Thursday, April 20, 2006

Brenda Gael McSweeney and Jen Frisanco's presentation on Burkina Faso

A presentation titled "A Gender Case Study in Progress: Whither Women's Education in Burkina Faso?!" was made by Brenda Gael McSweeney, Visiting Scholar, WSRC and Jennifer Frisanco of the Student Scholar Partnership on 16 March 2006. Adapting the Harvard Business School case methodology to the development scene and through a gender lens, this research highlighted women's literacy and girls' education in Burkina Faso. More specifically the Case Study focused on the legacy of a pilot Women's Education Project launched by the Government and UNESCO in the 70s, led by charismatic National Coordinator Scholastique Kompaoré. Since then Brenda Gael McSweeney led numerous United Nations missions to Burkina Faso, and a team field trip undertaken with Mrs. Kompaoré in November-December 2005 was WSRC-related.

Going back, the need for the Women's Education Project came from within the communities and key actors who till date remain active participants and agents of change. After taking in basic impressions and conducting initial studies, the community members and local sociologists decided that to reach women, it would be crucial to reduce their workloads. Women spent their time hauling water, fetching wood, pounding millet and looking after infants and had just over an hour of free time each day.

Given the dire situation of women's literacy and girls' education in the country, this Project introduced workload-lightening technologies. Water pumps eliminated the need for women and girls to plod miles for water, millet grinding mills replaced tedious hand grinding, and donkey carts substituted for hauling heavy loads on their heads. Functional literacy activities conveyed health advice and tips on hygiene, such as how to filter swamp water that dramatically lowered infant mortality.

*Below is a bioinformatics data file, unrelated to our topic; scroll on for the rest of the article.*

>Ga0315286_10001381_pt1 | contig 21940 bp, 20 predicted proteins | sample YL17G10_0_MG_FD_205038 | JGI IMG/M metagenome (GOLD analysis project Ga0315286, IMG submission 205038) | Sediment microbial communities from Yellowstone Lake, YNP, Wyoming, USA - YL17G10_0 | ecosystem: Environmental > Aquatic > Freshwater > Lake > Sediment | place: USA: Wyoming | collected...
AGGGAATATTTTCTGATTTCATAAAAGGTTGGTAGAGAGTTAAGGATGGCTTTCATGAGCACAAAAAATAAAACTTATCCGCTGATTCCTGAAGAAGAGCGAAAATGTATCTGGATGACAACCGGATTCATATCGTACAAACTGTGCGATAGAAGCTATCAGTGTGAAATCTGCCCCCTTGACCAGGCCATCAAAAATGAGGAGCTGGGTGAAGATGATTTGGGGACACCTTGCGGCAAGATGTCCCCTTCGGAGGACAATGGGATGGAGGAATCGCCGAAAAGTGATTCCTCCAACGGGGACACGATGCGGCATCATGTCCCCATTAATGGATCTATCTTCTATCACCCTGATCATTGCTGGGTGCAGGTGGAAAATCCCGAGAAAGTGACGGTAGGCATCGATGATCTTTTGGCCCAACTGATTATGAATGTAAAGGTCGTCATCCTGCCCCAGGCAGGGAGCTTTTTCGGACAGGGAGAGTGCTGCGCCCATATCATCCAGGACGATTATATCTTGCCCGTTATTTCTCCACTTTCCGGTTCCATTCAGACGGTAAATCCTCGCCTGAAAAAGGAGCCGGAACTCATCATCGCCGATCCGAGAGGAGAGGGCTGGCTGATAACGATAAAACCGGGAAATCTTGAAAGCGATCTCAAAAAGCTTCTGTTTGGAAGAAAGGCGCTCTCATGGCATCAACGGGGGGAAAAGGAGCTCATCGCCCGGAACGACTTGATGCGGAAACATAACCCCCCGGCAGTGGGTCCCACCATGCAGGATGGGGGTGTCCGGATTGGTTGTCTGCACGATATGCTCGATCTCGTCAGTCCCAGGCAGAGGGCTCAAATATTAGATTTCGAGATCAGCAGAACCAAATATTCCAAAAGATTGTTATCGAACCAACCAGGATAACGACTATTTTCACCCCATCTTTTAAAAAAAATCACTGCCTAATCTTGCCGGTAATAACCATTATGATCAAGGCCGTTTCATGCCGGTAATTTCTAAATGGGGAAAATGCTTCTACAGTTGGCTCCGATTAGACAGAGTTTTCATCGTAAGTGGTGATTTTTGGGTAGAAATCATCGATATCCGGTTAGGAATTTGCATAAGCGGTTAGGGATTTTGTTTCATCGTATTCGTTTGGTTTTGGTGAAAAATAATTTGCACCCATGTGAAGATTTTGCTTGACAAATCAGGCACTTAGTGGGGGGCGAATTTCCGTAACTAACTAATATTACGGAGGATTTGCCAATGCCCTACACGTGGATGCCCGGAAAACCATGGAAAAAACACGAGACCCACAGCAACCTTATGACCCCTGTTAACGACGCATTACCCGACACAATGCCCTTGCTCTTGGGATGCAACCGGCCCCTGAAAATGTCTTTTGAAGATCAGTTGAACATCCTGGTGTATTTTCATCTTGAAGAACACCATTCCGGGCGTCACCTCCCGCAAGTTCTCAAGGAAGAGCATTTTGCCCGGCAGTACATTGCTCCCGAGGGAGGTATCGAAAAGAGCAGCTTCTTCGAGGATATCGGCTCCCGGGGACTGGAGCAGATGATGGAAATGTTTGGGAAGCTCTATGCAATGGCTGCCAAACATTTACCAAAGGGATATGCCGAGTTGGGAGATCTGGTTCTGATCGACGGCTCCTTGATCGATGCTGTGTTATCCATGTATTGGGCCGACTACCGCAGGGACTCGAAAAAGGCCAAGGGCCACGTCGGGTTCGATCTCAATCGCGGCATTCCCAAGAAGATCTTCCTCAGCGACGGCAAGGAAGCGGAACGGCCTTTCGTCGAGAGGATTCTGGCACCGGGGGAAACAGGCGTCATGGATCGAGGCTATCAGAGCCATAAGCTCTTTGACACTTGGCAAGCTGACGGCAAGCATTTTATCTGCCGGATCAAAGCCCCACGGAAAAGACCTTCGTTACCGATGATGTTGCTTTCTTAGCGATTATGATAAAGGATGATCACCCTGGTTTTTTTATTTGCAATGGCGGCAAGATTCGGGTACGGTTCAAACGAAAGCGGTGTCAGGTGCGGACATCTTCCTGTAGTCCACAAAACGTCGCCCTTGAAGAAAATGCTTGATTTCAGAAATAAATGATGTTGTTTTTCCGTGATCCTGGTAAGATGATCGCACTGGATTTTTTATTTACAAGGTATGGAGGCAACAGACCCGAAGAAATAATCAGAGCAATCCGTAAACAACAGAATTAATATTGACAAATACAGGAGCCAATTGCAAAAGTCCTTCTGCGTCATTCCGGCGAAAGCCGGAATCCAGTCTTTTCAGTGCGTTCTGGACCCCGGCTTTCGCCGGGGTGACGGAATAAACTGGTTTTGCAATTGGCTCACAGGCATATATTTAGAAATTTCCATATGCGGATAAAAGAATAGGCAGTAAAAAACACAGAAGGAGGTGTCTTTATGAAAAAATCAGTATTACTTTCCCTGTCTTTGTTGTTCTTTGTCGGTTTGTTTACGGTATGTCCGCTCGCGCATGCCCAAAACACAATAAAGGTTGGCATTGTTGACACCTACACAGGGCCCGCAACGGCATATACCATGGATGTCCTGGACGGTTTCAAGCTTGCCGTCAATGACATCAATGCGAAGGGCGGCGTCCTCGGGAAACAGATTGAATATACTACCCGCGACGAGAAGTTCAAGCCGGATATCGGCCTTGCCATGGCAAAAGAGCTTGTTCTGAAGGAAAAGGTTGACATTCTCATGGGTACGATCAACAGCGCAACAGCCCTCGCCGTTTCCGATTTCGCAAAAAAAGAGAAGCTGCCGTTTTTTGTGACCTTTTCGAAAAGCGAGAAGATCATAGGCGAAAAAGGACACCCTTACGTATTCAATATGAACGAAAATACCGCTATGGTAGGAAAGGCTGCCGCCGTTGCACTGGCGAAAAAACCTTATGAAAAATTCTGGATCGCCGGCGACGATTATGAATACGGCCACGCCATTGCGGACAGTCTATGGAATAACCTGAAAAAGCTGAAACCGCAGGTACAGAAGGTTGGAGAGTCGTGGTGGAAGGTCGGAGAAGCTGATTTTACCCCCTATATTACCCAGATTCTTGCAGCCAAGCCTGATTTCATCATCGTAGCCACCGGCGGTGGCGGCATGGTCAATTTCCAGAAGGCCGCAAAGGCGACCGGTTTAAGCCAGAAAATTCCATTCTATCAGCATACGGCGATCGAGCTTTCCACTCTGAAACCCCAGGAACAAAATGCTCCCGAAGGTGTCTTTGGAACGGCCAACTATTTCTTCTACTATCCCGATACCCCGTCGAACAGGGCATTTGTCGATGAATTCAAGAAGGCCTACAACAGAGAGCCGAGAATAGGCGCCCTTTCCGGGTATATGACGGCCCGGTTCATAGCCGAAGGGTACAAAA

Mobilizing women's groups was one of the Project's main activities and once formed they boosted women's confidence, knowledge and group solidarity. A new and inspiring change in the community occurred, with women forging ahead, initiating action and recognizing the power of their own voices. Slides showed women today openly discussing sensitive issues in front of large audiences and deciding on community priorities. These women for example vocally condemned Female Genital Mutilation that has effectively been rendered illegal in the country since 1996.

Today the Government of Burkina invests over 22% of the national budget into education, well above the all-Africa average. While female literacy remains low at around nine percent, girls' enrollment and completion rates in primary school nearly match those of boys. The population in the tiny village of Boala is proud to broadcast that girls attend school alongside boys, and that in all but one grade girls are at the top of their classes.

For pictures taken by Brenda Gael McSweeney and Stan Freedman-Gurspan, please visit: